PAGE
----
1. 1.

    Lozano R, Wang H, Foreman KJ, Rajaratnam JK, Naghavi M, Marcus JR, Dwyer-Lindgren L, Lofgren KT, Phillips D, Atkinson C, Lopez AD, Murray CJ: Progress towards Millennium Development Goals 4 and 5 on maternal and child mortality: An updated systematic analysis. Lancet. 2011, 378 (9797): 1139-1165. 10.1016/S0140-6736(11)61337-8.

    Article  PubMed  Google Scholar 

  2. 2.

    WHO: Making pregnancy safer: The importance of the skilled birth attendant; A joint statement by WHO, ACM, and FIGO. 2004, Geneva

    Google Scholar 

  3. 3.

    Wang W, Alva S, Wang S, Fort A: Levels and trends in the use of maternal health services in developing countries. DHS Comparative Reports No. 26. 2011, ICF Macro: Calverton, Maryland

    Google Scholar 

  4. 4.

    Thaddeus S, Maine D: Too far to walk: Maternal mortality in context. Soc Sci Med. 1994, 38 (8): 1091-1110. 10.1016/0277-9536(94)90226-7.

    CAS  Article  PubMed  Google Scholar 

  5. 5.

    Say L, Raine R: A systematic review of inequalities in the use of maternal health care in developing countries: Examining the scale of the problem and the importance of context. Bull World Health Organ. 2007, 85 (10): 812-819.

    Article  PubMed  PubMed Central  Google Scholar 

  6. 6.

    Gabrysch S, Campbell O: Still too far to walk: Literature review of the determinants of delivery service use. BMC Pregnancy Childbirth. 2009, 9 (1): 34-10.1186/1471-2393-9-34.

    Article  PubMed  PubMed Central  Google Scholar 

  7. 7.

    STROBE Statement: Strengthening the reporting of observational studies in epidemiology.,

  8. 8.

    Ekirapa-Kiracho E, Waiswa P, Rahman MH, Makumbi F, Kiwanuka N, Okui O, Rutebemberwa E, Bua J, Mutebi A, Nalwadda G, Serwadda D, Pariyo GW, Peters DH: Increasing access to institutional deliveries using demand and supply side incentives: Early results from a quasi-experimental study. BMC Int Health Hum Rights. 2011, 11 (Suppl 1): S11-10.1186/1472-698X-11-S1-S11.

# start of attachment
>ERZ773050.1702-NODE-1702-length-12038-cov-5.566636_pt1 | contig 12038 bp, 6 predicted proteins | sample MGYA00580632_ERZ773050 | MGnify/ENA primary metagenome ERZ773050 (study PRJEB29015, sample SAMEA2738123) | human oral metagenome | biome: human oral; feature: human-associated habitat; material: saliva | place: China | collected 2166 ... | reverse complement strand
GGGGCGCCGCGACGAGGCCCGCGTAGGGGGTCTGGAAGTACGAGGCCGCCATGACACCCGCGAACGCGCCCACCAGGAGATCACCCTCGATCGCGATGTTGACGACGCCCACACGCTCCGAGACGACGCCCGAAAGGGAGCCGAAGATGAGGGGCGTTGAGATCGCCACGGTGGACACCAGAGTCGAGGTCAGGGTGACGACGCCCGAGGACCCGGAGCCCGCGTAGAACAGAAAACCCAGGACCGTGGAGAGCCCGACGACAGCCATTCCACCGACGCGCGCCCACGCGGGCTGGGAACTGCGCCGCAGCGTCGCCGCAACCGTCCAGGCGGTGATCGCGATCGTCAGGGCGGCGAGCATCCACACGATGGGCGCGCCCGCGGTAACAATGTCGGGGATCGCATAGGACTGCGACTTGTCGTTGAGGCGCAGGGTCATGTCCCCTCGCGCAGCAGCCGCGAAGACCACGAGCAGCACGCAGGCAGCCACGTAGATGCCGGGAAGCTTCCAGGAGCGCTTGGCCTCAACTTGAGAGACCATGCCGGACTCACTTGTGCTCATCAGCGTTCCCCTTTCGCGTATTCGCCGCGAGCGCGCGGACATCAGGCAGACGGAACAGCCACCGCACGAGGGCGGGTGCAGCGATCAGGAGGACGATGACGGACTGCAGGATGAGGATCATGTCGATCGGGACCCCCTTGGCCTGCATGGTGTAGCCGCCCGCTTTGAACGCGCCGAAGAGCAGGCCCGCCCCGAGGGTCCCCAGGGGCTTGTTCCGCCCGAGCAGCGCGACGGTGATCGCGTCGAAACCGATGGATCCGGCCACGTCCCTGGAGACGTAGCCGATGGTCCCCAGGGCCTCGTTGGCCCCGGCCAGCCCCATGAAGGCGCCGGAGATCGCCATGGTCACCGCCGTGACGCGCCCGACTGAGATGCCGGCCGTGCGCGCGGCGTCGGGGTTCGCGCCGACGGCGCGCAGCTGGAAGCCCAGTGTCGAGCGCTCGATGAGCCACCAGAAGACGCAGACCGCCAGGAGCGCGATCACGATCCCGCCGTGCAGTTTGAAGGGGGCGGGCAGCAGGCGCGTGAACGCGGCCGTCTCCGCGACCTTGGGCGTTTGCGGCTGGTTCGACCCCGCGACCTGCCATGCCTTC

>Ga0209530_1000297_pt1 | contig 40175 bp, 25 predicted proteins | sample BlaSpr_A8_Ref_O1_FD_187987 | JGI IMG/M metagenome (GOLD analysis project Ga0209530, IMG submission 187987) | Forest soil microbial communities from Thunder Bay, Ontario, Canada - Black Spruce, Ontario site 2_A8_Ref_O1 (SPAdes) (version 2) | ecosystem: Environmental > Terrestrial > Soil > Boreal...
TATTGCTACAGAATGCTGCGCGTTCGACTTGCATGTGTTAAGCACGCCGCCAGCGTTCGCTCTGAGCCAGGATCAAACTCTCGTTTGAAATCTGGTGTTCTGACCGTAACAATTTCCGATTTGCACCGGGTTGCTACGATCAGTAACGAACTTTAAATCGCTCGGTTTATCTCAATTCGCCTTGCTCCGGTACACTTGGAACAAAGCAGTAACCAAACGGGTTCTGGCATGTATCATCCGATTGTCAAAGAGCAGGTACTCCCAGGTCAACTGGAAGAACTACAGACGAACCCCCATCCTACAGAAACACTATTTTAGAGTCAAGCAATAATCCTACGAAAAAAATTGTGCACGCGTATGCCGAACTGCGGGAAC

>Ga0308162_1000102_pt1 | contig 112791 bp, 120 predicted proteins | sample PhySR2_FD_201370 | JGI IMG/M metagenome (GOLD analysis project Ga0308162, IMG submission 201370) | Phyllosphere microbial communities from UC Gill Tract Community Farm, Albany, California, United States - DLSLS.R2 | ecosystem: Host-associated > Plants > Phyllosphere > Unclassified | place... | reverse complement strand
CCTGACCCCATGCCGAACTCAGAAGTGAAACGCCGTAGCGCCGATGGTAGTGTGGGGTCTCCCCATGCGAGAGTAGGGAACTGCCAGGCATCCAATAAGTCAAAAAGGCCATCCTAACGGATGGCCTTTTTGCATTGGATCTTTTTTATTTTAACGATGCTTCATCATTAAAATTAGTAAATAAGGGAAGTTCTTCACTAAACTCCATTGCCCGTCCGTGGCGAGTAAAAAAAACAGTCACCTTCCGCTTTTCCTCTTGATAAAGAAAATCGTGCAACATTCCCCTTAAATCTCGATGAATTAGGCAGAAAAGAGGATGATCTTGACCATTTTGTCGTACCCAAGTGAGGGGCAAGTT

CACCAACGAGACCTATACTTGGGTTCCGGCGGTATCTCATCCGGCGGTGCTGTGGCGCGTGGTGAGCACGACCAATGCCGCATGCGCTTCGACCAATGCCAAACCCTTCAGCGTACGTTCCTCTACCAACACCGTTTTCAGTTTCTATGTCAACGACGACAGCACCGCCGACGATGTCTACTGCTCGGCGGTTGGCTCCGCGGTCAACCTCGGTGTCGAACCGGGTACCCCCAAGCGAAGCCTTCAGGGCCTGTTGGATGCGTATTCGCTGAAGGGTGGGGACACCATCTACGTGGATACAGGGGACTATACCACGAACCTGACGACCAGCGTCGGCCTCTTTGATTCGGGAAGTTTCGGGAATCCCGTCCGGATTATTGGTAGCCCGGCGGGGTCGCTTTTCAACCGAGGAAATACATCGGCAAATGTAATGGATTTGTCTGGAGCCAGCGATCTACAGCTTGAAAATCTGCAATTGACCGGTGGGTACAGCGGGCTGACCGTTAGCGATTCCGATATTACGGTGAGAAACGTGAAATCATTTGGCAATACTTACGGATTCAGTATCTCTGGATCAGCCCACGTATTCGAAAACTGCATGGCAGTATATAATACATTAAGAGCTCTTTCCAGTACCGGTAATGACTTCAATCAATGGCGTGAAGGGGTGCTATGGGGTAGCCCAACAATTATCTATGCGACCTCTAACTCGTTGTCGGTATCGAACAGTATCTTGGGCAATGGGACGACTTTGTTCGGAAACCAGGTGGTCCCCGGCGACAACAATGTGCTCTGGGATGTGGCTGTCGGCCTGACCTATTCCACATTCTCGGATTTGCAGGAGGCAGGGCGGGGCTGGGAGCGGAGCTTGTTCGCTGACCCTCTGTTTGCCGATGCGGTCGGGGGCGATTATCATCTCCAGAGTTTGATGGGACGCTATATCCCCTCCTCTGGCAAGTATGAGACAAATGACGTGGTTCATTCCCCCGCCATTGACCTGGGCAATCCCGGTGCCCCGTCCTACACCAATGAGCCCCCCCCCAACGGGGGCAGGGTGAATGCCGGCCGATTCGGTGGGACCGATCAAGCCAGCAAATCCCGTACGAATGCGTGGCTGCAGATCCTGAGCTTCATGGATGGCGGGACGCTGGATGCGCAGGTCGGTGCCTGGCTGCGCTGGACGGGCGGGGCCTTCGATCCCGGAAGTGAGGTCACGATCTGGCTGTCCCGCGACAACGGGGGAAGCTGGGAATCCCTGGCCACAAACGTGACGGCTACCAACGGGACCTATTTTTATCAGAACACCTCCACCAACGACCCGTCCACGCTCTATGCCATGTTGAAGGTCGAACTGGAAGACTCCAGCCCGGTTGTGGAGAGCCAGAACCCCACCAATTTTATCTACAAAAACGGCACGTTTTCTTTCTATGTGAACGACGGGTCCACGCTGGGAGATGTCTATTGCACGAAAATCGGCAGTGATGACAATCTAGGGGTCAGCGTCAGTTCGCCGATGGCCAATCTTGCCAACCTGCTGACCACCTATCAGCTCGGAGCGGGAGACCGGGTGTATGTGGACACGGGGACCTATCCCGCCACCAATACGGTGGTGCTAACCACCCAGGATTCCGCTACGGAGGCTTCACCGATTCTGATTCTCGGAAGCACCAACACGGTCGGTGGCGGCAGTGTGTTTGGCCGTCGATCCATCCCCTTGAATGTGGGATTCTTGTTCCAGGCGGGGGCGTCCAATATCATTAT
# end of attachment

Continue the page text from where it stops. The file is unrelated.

Article  PubMed  PubMed Central  Google Scholar 

  9. 9.

    Penfold S, Harrison E, Bell J, Fitzmaurice A: Evaluation of the delivery fee exemption policy in Ghana: Population estimates of changes in delivery service utilization in two regions. Ghana Med Jour. 2007, 41 (3): 100-109.

    Google Scholar 

  10. 10.

    Stanton C, Blanc AK, Croft T, Choi Y: Skilled care at birth in the developing world: Progress to date and strategies for expanding coverage. J Biosoc Sci. 2007, 39 (1): 109-120. 10.1017/S0021932006001271.

    Article  PubMed  Google Scholar 

  11. 11.

    Hondula DM, Rocklov J, Sankoh OA: Past, present, and future climate at select INDEPTH member Health and Demographic Surveillance Systems in Africa and Asia. Glob Health Action. 2012, 5: 74-86.

    PubMed  Google Scholar 

  12. 12.

    Ye Y, Wamukoya M, Ezeh A, Emina JB, Sankoh O: Health and demographic surveillance systems: A step towards full civil registration and vital statistics system in sub-Sahara Africa?. BMC Public Health. 2012, 12: 741-2458–12-741-

    Google Scholar 

  13. 13.

    Houweling TA, Ronsmans C, Campbell OM, Kunst AE: Huge poor-rich inequalities in maternity care: An international comparative study of maternity and child care in developing countries. Bull World Health Organ. 2007, 85 (10): 745-754.